Much is still not understood about RankBrain, and Google is never overly willing to share too much information about its algorithm, but in a Reddit AMA in February, Google’s webmaster analyst Gary Illyes helped clear up some common misconceptions. Illyes described the AI as a “ranking component that uses historical search data to predict what a user would most likely click on for a previously unseen query”.
So, if someone searches for a complex query consisting of a multi-word, niche keyword phrase (known as a long-tail query) that no one else has ever searched for, RankBrain will detect how this is connected to other search queries for similar topics it has seen before and look at the results associated with those. Grouping together different queries in this way, even if the precise wording of them may seem unconnected, allows Google to match the unknown query to what it calculates as the most pertinent webpages. The machine learning system will continually collect data on user interactions with search results to help refine this process and improve the match between user intent to the results displayed.
This ability to better understand user intent will also help Google recognise the meaning of negative words such as “not” and “without” in searches. Previously, these words would be ignored, leading to search results providing the exact opposite information required. As the AI detects the context of a search, it should also help differentiate between homographs (words that have the same spelling and pronunciation but have two completely different meanings).
Optimising for RankBrain and Neural Matching
The key question remains, however: how do you optimise for RankBrain and Neural Matching? Many SEO professionals have attempted to speculate on the best way to optimise for the AI, but the short answer is that there is really no concrete way of optimising effectively for RankBrain, and it’s best to spend time instead making sure the content on your site stands above the competition.
It’s important to stress, despite Google calling it a ranking signal and prioritising RankBrain in its algorithm, there is no specific RankBrain score that you can increase by optimising your site, (it’s not similar to something like Moz’s Domain Authority). Neural Matching and RankBrain are there to increase the algorithm’s ability to understand the user’s search intent and to evaluate the content on webpages to help refine the content served up, but it will not change the rankings on SERPs.
From what Google has said, the bottom line appears to be this: RankBrain and Neural Matching have made it more necessary for websites to include high-quality, engaging content that flows naturally, and there should be extra emphasis on the word “naturally”. Speaking to the search engine news site The SEM Post, Gary Illyes said, “Optimising for RankBrain is actually super easy and it is something we’ve probably been saying for fifteen years now… to write in natural language. Try to write content that sounds human.” Illyes went on to say that writing “like a machine” is likely to confuse RankBrain and push you further down in the rankings.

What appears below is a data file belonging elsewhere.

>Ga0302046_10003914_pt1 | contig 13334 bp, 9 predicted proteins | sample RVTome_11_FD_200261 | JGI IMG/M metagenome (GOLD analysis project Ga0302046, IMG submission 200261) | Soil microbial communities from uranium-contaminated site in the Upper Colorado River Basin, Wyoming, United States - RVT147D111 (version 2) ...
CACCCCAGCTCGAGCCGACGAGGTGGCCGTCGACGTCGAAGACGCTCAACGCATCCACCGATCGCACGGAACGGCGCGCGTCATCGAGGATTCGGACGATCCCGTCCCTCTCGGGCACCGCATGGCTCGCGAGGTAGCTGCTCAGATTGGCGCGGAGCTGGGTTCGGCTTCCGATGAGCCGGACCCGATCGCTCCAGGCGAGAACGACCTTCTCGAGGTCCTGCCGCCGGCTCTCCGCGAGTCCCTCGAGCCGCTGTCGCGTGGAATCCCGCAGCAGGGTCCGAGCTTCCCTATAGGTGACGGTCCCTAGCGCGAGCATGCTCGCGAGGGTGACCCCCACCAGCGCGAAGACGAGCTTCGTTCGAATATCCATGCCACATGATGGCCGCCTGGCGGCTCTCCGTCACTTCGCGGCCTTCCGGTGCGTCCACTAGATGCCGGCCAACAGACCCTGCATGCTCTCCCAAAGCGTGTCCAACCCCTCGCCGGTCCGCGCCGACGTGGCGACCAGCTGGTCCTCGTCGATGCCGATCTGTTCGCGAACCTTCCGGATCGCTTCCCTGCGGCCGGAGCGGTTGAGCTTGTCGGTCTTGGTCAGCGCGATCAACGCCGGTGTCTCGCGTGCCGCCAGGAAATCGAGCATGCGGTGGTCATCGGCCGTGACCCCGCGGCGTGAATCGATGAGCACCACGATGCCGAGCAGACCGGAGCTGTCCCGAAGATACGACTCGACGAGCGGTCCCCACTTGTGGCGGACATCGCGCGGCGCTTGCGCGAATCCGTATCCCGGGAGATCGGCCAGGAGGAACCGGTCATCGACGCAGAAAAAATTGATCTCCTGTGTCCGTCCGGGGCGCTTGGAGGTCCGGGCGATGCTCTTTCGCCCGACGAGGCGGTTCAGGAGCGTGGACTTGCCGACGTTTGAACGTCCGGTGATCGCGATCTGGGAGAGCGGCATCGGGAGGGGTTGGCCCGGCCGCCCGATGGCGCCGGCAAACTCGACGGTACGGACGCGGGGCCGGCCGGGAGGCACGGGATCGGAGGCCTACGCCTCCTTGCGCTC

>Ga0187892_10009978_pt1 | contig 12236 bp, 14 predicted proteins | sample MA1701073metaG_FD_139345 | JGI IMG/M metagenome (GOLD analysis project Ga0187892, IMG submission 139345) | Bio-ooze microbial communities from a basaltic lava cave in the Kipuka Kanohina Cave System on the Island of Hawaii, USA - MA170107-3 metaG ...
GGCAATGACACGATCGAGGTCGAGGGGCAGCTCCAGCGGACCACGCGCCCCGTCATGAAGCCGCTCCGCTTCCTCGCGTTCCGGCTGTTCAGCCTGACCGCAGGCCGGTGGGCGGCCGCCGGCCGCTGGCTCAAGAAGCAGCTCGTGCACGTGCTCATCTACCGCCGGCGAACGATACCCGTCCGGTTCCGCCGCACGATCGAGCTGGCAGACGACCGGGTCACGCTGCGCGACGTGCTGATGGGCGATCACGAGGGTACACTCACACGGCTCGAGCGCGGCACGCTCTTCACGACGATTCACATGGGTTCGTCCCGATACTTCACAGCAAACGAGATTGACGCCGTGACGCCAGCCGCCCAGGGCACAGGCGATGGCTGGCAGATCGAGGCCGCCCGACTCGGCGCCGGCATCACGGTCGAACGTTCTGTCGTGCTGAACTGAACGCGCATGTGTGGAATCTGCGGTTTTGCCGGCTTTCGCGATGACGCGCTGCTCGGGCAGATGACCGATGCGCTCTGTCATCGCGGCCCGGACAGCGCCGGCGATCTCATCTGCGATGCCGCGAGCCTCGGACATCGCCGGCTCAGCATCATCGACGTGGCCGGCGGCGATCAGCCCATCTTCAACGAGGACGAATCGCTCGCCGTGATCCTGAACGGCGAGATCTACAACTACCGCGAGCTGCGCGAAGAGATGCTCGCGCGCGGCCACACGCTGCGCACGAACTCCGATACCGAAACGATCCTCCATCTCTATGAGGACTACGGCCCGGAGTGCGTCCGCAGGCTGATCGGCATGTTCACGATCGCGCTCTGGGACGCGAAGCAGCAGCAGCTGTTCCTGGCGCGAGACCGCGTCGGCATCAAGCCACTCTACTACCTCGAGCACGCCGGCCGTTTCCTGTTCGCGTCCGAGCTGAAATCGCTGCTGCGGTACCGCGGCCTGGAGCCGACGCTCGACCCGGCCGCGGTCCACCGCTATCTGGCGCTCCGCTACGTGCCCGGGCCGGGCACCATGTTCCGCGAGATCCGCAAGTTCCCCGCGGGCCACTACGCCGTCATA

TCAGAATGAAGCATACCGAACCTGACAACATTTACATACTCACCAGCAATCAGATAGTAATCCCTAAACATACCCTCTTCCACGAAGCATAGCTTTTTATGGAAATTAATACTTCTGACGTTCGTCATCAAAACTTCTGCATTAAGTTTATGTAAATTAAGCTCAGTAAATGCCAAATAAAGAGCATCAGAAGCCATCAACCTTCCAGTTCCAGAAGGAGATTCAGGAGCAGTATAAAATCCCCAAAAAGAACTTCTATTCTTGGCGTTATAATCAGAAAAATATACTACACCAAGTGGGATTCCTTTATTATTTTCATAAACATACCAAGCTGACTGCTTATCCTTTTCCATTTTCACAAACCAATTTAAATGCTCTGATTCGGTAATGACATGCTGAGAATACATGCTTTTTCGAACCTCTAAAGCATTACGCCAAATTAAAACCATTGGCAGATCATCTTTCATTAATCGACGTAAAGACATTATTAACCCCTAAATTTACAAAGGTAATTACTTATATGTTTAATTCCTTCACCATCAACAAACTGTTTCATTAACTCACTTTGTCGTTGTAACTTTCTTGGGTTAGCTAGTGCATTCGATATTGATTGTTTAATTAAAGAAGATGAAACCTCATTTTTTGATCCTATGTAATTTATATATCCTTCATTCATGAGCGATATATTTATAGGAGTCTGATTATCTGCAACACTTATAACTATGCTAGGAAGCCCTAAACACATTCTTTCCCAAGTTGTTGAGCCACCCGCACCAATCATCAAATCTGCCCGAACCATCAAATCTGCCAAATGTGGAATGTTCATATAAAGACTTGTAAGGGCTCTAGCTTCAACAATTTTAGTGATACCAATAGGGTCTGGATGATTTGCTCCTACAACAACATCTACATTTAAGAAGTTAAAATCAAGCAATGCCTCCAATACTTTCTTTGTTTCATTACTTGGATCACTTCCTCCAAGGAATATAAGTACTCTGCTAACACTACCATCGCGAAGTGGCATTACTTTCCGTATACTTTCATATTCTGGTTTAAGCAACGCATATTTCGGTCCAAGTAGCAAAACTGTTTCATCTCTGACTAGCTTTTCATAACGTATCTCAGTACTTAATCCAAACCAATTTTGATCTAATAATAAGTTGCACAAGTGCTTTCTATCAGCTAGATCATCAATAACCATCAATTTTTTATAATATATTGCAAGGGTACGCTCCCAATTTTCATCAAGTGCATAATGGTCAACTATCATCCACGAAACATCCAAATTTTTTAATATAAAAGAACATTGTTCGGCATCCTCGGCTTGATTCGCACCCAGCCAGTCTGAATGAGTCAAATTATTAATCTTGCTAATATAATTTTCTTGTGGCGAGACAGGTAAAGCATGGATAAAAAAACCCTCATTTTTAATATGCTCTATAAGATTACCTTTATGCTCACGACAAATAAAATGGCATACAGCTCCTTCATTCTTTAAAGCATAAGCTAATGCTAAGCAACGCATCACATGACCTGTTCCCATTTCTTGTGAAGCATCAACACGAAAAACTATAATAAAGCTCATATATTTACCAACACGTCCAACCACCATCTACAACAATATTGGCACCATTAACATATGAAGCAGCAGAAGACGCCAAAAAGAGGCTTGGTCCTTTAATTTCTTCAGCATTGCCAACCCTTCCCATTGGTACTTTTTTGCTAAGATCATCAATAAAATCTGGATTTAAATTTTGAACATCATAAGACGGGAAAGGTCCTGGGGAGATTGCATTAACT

An increased importance on natural language means it’s not necessary to try to squeeze keywords into your content for the sake of SEO. Google will be able to understand the intent of the content using the language that’s there. Besides, unnaturally fitting in a keyword phrase – such as “prenuptial agreement solicitors in London” – has long been considered a poor technique, because ‘keyword stuffing’ means that not only will your content quality likely suffer by having repetitive wording shoved into unnecessary places, but you’re also in danger of having Google class your content as spam, which could harm your rankings much more than the extra keywords will help.
A system that helps to better understand the searcher’s intent is good news for law firms, as it should help detect all the law-related searches where the user’s intention is to connect with a lawyer, even if the specific wording of the query is in some way ambiguous and they are not using a popular or industry-specific keyword phrase. The way that these AI ranking systems affect the algorithm will hopefully encourage webmasters to focus more on creating content with the user’s intent in mind, making it informative, engaging, and as useful to visitors as possible. At BORN, this has always been our primary focus when writing content.